Field Education courses require a thirteen-week commitment with a minimum of three to five hours per week; Internship experiences also require a thirteen-week commitment and can be completed either part-time at a minimum of fifteen hours per week over two consecutive semesters or full-time at a minimum of thirty hours per week over one semester.
Students with extensive ministry experience (two to four years or more full time) prior to enrolling in Trinity who desire to obtain a waiver of Field Education or receive advance substitution of Internship requirements are encouraged to contact the Office of Supervised Ministries. For MDiv students, the application deadline for fall admissions is August 1 of the following year and for spring admissions is January 1 of the following year. For MA students, application deadlines are January 1 (for fall admissions) and August 1 (for spring admissions).
Begin working early with the Office of Supervised Ministries before registering for a Field Education or Internship course. Contact the office at 847.317.8030 or e-mail firstname.lastname@example.org prior to registering for the course. Students in the MA in MHC and MA/ICS should consult their department. Online information and details may be found at the Office of Supervised Ministries web page at MyTIU.
Participation in Formation Groups (see detailed information under Community Life) is encouraged for all students throughout their program. MDiv students are required to complete two semesters of Formation Group as part of their candidacy process (see MDiv Candidacy). For students in other masters programs, registration and participation in two semesters of Formation Group can serve to fulfill up to one Field Education requirement. No more than one Field Education requirement can be fulfilled in this manner.
The following descriptions provide some guidance to the use of grades at Trinity. These descriptions are not precise and should not to be confused with the precision of grade point averages (GPAs), which reflect levels of program progress. GPAs for candidacy and graduation are stipulated by program and are noted under each program in the Catalog.
“A” designates outstanding work—superior achievement of course objectives.
“B” designates good work—commendable achievement of course objectives.
“C” designates acceptable work—satisfactory achievement of course objectives.
“D” designates minimal work—marginal achievement of course objectives.
“F” designates failure—unacceptable work. “F” is also assigned when a course is dropped after 50 percent course meetings.
The following grade points are assigned to letter grades:
In addition to letter grades, the following grading notations are also used.
AU (Audit): Assigned when one registers to audit a class and is not enrolled for credit. No hours or grade points accumulate. Auditors are expected to attend class.
CR (Credit): Represents successful completion of a course offered on a credit / no credit basis. These hours apply toward program requirements but are not calculated in the grade point average. Only courses such as colloquia and internships, and others as designated in the Catalog course descriptions, are offered CR/NC.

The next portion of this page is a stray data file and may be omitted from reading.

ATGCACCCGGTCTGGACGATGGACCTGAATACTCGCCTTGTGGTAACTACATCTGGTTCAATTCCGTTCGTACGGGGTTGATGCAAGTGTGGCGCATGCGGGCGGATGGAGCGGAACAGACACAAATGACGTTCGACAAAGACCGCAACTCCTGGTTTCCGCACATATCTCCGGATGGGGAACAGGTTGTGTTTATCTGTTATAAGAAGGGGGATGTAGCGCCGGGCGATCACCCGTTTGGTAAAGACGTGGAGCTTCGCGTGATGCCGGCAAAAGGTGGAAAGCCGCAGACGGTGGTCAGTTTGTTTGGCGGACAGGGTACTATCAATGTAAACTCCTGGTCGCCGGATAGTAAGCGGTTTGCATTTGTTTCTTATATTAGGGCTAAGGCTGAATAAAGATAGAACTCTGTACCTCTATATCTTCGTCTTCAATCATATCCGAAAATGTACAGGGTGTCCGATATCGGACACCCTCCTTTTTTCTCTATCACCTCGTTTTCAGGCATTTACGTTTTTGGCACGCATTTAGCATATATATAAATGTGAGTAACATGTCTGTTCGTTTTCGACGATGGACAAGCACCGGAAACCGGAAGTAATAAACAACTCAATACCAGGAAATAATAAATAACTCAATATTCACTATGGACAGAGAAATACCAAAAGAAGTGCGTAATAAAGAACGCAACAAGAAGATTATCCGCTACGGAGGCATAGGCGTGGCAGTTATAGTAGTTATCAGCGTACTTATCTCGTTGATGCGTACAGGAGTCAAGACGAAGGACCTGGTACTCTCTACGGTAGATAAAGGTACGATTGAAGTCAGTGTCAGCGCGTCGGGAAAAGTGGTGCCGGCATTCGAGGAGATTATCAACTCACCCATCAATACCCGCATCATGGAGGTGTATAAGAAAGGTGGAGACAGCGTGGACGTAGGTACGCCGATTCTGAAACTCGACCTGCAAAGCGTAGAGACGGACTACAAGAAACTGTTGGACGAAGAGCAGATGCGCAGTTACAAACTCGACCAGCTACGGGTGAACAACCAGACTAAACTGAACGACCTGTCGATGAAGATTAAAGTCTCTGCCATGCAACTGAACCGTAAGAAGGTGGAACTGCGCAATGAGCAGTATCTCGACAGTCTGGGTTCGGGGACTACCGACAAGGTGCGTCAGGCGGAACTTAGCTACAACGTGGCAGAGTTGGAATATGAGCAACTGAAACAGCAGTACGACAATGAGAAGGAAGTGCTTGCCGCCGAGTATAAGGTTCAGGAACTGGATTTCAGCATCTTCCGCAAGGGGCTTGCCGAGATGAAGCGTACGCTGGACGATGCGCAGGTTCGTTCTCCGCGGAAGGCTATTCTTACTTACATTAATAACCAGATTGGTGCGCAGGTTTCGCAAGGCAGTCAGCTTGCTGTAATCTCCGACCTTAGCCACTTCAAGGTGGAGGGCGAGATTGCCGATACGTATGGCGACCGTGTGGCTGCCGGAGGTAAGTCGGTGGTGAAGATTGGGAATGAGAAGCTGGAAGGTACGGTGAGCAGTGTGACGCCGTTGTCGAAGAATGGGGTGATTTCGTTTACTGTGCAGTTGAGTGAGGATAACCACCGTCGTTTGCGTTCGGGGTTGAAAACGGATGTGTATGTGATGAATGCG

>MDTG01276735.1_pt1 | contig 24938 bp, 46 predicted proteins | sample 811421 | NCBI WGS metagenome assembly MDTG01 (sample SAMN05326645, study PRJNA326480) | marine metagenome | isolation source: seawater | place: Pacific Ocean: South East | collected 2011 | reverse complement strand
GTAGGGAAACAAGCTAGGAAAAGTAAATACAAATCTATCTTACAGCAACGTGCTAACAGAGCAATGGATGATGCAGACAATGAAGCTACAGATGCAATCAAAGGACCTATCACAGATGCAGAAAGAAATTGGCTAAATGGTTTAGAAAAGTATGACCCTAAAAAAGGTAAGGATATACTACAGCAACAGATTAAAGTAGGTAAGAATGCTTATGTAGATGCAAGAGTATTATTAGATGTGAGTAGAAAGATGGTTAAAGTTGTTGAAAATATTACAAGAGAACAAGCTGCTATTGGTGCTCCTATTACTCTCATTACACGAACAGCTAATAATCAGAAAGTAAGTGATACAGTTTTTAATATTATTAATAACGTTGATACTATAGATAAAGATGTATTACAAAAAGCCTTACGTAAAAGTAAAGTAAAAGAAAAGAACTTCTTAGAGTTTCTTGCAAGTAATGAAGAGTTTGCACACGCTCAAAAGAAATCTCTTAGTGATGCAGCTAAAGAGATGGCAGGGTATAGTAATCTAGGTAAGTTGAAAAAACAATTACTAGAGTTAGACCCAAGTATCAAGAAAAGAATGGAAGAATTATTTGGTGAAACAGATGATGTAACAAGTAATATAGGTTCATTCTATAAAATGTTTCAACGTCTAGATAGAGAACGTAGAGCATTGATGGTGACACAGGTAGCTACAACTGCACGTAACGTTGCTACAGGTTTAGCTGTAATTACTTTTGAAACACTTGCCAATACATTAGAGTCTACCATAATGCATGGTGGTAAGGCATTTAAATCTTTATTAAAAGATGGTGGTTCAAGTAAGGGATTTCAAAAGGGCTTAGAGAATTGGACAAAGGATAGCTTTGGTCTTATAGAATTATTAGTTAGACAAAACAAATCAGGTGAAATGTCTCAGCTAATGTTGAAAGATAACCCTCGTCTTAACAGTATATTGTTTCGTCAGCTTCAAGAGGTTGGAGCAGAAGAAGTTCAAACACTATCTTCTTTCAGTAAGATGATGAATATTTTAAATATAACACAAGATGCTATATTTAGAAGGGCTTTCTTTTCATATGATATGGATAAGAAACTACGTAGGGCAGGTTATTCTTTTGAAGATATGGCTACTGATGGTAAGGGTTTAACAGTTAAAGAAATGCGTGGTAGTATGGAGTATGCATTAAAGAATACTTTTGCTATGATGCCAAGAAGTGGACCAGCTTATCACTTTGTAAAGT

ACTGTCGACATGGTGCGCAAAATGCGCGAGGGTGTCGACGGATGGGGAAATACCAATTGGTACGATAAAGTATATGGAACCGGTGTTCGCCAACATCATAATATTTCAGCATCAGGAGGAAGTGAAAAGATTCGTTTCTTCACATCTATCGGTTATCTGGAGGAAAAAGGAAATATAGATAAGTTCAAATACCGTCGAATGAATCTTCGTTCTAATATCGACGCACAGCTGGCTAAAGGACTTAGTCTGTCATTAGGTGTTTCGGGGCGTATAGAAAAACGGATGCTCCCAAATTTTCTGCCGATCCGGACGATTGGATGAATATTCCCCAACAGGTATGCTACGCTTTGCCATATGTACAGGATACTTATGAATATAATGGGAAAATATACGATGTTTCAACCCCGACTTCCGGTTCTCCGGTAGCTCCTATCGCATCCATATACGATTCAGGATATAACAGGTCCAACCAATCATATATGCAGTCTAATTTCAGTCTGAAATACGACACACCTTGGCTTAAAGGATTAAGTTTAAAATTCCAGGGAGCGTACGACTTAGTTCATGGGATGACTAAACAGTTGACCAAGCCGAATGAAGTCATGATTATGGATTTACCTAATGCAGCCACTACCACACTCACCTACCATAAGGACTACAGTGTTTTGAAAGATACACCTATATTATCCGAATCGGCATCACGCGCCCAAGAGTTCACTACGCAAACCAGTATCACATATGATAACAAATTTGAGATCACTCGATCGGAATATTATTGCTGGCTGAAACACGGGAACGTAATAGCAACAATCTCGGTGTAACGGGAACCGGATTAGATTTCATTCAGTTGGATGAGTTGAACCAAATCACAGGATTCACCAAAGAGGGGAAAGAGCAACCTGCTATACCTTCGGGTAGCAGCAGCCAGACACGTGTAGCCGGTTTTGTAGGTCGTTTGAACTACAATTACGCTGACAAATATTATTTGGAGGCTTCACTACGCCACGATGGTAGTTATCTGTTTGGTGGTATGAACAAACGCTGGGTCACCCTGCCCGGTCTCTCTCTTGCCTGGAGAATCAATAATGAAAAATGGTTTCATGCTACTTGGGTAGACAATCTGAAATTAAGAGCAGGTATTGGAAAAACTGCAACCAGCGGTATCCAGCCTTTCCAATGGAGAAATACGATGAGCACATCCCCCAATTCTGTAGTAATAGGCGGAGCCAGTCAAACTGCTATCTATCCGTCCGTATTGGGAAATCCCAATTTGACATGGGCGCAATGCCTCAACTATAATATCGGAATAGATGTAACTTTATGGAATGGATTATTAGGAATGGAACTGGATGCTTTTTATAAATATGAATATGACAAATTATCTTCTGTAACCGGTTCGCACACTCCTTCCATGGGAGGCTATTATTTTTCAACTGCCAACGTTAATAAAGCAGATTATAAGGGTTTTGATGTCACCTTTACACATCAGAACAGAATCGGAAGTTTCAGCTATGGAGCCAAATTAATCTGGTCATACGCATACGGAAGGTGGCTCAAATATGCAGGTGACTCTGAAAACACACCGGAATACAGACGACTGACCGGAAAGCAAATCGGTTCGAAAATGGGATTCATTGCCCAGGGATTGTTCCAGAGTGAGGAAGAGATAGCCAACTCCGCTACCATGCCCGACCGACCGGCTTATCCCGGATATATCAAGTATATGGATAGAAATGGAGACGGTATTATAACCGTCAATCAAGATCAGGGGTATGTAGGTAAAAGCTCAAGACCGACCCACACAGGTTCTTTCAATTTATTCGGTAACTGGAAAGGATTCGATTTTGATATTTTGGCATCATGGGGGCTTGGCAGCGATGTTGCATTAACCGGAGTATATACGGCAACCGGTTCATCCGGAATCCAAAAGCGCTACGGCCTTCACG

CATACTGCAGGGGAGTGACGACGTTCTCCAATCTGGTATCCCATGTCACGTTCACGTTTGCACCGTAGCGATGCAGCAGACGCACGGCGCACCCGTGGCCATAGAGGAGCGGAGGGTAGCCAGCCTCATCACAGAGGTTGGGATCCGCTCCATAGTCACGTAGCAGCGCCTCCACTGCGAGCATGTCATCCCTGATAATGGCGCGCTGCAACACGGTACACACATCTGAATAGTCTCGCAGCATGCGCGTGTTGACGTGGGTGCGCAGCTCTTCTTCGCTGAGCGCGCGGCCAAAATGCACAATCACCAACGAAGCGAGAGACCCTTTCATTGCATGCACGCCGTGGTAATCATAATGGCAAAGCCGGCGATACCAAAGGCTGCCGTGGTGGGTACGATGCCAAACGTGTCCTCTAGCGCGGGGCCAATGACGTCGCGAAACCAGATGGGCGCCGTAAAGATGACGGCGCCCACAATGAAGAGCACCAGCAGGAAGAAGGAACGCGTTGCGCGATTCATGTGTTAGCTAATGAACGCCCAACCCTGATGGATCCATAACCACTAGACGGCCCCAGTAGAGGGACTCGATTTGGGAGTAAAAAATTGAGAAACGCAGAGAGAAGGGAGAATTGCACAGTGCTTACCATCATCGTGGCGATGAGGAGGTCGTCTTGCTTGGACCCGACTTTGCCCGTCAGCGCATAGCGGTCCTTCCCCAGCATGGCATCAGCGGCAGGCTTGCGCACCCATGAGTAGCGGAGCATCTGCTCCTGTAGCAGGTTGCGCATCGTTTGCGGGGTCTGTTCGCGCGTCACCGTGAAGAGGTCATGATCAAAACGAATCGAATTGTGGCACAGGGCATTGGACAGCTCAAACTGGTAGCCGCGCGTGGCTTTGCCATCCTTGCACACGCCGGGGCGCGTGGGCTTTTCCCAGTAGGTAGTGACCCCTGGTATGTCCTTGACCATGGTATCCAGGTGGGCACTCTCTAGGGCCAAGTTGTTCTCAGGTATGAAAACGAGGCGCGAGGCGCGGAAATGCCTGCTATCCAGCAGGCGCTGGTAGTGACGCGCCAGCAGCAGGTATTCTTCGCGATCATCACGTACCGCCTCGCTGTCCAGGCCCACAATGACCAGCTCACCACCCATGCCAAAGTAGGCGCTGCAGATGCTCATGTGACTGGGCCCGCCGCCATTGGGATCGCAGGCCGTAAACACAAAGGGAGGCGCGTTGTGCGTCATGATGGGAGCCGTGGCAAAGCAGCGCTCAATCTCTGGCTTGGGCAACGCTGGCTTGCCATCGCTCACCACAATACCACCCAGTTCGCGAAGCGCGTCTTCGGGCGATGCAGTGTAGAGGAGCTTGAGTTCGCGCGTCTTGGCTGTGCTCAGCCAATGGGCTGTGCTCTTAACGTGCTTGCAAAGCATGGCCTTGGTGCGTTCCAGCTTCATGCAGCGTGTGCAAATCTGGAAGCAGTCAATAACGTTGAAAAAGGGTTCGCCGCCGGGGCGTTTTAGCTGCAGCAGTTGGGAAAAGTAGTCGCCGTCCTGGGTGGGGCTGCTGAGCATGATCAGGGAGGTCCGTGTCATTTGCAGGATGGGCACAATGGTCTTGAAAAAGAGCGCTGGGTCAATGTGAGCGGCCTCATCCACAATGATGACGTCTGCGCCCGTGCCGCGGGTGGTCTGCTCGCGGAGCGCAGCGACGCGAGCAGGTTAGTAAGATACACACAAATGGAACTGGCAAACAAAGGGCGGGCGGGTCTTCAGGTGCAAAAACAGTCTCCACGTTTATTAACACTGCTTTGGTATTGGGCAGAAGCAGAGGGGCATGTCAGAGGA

NC (No Credit): Represents failure to successfully complete a course offered on a credit / no credit basis. These hours are calculated as attempted but do not apply toward program requirements and are not calculated in the grade point average.
W (Withdraw): Indicates that a student withdrew from a course after the initial add period and during the first 50 percent of class meetings (e.g., during the first seven weeks of a semester-length course; during the first five days of a ten-day course). Withdrawals are not calculated in grade point average.
Withdrawals after the first 50 percent of class meetings result in the administrative assignment of an “F” grade.
Note: Students may add or drop semester, quad, or Field Education classes or withdraw with a refund within the first two weeks of the semester (short-term modulars may be added/dropped through first day of class). Tuition and fee assessment deadlines and financial aid deadlines may be independent from academic deadlines.
NR (Not Reported): Is posted when a grade has not yet been submitted for a course. “NR” may appear for one of three reasons: a) the instructor has not yet submitted a grade; b) a course extension has been granted by the Dean of Students Office; or c) the course meets as a modular near the end of the semester and all students have been granted an extension for submitting final work at a date announced by the instructor within ninety days of the last class session.
“NR” changes to a letter grade upon submission of the final grade; or to an F when coursework is not completed by the assigned deadline; or if a grade has not been posted by the faculty member at the end of the first semester following the course (second semester in the case of DMin students).
Assigned grades may not be changed by an instructor unless an error was made in computation or in the original recording of the grade. Students who wish to contest a grade may petition the Academic Exceptions Committee but should be aware that an instructor’s assigned grade is rarely overturned.
General Graduation Requirements for All Master’s Programs
The following general requirements apply to all students of master’s programs at Trinity (doctoral students should consult the graduation requirements for the specific doctoral program: PhD/EDS, PhD/ICS, PhD/THS, DMin):